The Huawei P20 & P20 Pro Review: Great Battery Life & Even Better Night Visionby Andrei Frumusanu on June 15, 2018 11:00 AM EST
Moving on to the GPU tests, we see the P20’s make use of the Mali G72MP12 in the Kirin 970. The clock is the same 746MHz as in the Mate 10 – however as we’ll see, there’s some differences in terms of software that will affect the resulting benchmark scores.
Starting off with the 3DMark Sling Shot 3.1 Extreme Unlimited Physics test which is solely CPU-bound, we see the Huawei P20s top the chart both in terms of peak as well as sustained performance. This test is more of a representation of how the CPU handles thermally constrained scenarios – such as GPU workloads.
Moving into the Graphics subtest, we see the current disadvantages of the Mali G72 as it doesn’t have enough shader power to cope with more arithmetic heavy workloads such as 3DMark’s flagship test. Between the Mate 10 and both P20’s, all of them showcase similar peak performance. The sustained performance however is better on the P20 Pro as it seems the phone has a higher thermal envelope, this is particularly noticeable in juxtaposition with the result of the smaller P20 which I ran side-by-side in this test.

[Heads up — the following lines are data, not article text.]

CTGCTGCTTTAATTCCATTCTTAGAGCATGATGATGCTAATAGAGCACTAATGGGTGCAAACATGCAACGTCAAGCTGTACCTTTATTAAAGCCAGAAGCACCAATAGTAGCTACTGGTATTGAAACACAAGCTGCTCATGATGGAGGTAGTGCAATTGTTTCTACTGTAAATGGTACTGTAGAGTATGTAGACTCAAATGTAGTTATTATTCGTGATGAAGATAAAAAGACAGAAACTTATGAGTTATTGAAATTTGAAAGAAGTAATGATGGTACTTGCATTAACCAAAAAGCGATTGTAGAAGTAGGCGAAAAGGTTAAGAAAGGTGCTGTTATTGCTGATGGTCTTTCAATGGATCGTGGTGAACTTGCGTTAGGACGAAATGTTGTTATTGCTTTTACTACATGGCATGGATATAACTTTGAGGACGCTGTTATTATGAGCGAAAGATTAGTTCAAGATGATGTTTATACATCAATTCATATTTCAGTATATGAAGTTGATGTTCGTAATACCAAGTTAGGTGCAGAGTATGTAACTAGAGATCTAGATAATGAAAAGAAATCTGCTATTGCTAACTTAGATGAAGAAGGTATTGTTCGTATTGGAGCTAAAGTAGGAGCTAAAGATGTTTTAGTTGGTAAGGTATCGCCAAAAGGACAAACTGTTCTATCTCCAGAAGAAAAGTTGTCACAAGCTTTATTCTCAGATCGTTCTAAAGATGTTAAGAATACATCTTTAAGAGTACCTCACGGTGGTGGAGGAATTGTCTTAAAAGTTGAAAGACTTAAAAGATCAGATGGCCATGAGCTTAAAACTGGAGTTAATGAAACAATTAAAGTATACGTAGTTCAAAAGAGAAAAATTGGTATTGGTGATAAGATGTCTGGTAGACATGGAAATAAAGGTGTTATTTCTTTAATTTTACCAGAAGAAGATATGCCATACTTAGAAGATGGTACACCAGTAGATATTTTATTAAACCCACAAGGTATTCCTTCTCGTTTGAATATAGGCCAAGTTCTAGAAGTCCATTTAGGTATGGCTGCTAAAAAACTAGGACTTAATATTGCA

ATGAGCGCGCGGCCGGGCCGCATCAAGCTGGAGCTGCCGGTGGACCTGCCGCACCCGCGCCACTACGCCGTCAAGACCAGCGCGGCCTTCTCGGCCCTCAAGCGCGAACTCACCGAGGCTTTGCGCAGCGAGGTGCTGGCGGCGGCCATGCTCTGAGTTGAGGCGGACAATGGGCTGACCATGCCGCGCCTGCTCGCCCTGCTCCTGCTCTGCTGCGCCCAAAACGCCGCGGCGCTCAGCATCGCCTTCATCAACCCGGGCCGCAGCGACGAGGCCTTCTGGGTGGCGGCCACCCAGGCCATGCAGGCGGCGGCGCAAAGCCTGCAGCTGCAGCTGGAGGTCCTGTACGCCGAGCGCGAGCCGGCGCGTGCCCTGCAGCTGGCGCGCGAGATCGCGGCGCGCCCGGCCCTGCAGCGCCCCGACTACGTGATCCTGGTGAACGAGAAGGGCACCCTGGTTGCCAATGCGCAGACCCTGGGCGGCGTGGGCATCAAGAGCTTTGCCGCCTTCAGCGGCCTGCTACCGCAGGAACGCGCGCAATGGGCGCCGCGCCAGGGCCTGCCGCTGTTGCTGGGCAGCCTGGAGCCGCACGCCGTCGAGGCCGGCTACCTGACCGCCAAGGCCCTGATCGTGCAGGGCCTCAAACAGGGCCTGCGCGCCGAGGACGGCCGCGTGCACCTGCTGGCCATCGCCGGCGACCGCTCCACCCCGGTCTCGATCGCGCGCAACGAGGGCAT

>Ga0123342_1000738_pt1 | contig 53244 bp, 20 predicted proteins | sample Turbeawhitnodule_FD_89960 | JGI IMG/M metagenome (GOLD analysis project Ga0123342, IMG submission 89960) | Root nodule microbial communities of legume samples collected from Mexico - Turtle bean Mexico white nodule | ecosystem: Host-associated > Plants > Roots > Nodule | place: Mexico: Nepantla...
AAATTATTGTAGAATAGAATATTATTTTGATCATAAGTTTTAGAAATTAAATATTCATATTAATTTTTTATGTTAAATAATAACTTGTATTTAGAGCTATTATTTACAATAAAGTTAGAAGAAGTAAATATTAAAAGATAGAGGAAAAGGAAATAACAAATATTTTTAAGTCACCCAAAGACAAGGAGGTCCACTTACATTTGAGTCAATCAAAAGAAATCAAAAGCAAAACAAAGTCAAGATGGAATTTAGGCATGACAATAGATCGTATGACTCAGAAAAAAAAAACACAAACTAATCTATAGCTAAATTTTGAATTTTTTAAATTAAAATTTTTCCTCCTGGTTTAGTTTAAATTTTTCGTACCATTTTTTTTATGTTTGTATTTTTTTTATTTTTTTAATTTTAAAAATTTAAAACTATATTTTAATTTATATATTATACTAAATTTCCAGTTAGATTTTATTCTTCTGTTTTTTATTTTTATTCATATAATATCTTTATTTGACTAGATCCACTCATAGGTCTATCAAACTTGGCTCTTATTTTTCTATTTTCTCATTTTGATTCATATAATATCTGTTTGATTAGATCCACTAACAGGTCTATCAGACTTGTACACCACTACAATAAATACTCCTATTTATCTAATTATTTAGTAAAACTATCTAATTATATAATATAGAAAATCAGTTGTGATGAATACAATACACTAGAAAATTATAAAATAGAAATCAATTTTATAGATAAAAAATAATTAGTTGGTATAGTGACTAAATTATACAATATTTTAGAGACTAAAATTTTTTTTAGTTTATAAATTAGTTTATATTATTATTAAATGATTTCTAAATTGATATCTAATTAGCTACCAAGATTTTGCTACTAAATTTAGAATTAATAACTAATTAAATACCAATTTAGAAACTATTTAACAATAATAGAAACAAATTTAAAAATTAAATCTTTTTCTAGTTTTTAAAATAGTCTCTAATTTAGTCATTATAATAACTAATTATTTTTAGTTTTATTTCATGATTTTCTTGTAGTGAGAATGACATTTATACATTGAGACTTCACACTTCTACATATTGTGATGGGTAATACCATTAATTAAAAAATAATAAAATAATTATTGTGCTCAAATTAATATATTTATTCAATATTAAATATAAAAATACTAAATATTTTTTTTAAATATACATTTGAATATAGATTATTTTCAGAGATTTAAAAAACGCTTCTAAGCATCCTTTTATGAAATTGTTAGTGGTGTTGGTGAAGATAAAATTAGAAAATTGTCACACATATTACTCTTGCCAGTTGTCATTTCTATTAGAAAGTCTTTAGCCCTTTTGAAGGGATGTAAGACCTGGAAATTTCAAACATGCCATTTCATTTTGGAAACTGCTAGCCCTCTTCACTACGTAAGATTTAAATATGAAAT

In GFXBench 2.7 T-Rex, we see some very odd performance regressions in the P20s compared to the Mate 10. As they have the same chipsets, you would expect the same performance out of both device lines. Unfortunately this was an issue that I first encountered on the Mate 10 back in December and had reached out to Huawei to sort out. It turned out that the initial firmware didn’t enable full frequency of the memory controller – this was eventually resolved in another firmware and the full performance was eventually unlocked (The Mate 10 Pro scores). It looks like the P20’s do not have this change in their global firmware and that’s why the performance is so mediocre.
T-Rex in particular suffers so badly from this because it’s a very heavy fill-rate and thus also bandwidth limited test that also happens to now run at quite high framerates. This creates a bottle-neck for the GPU and performance suffers dramatically.
The same effect can be seen in Manhattan 3.1, although to a lower degree. Unfortunately that also means that the P20’s aren’t competitive in this regard, and they also showcase some very bad sustained performance degradations to the point where they score lower than the P10.
Overall the P20’s greatly disappoint in terms of 3D performance. It was one thing to have the weaker GPU trail behind the competition, but it’s doubly disappointing to see the P20 firmware not have issues resolved that were identified some months ago. Huawei, HiSilicon and in part Arm here have to make some great efforts to become competitive again in this regard as this is nothing short of an embarrassing showcase for a flagship device.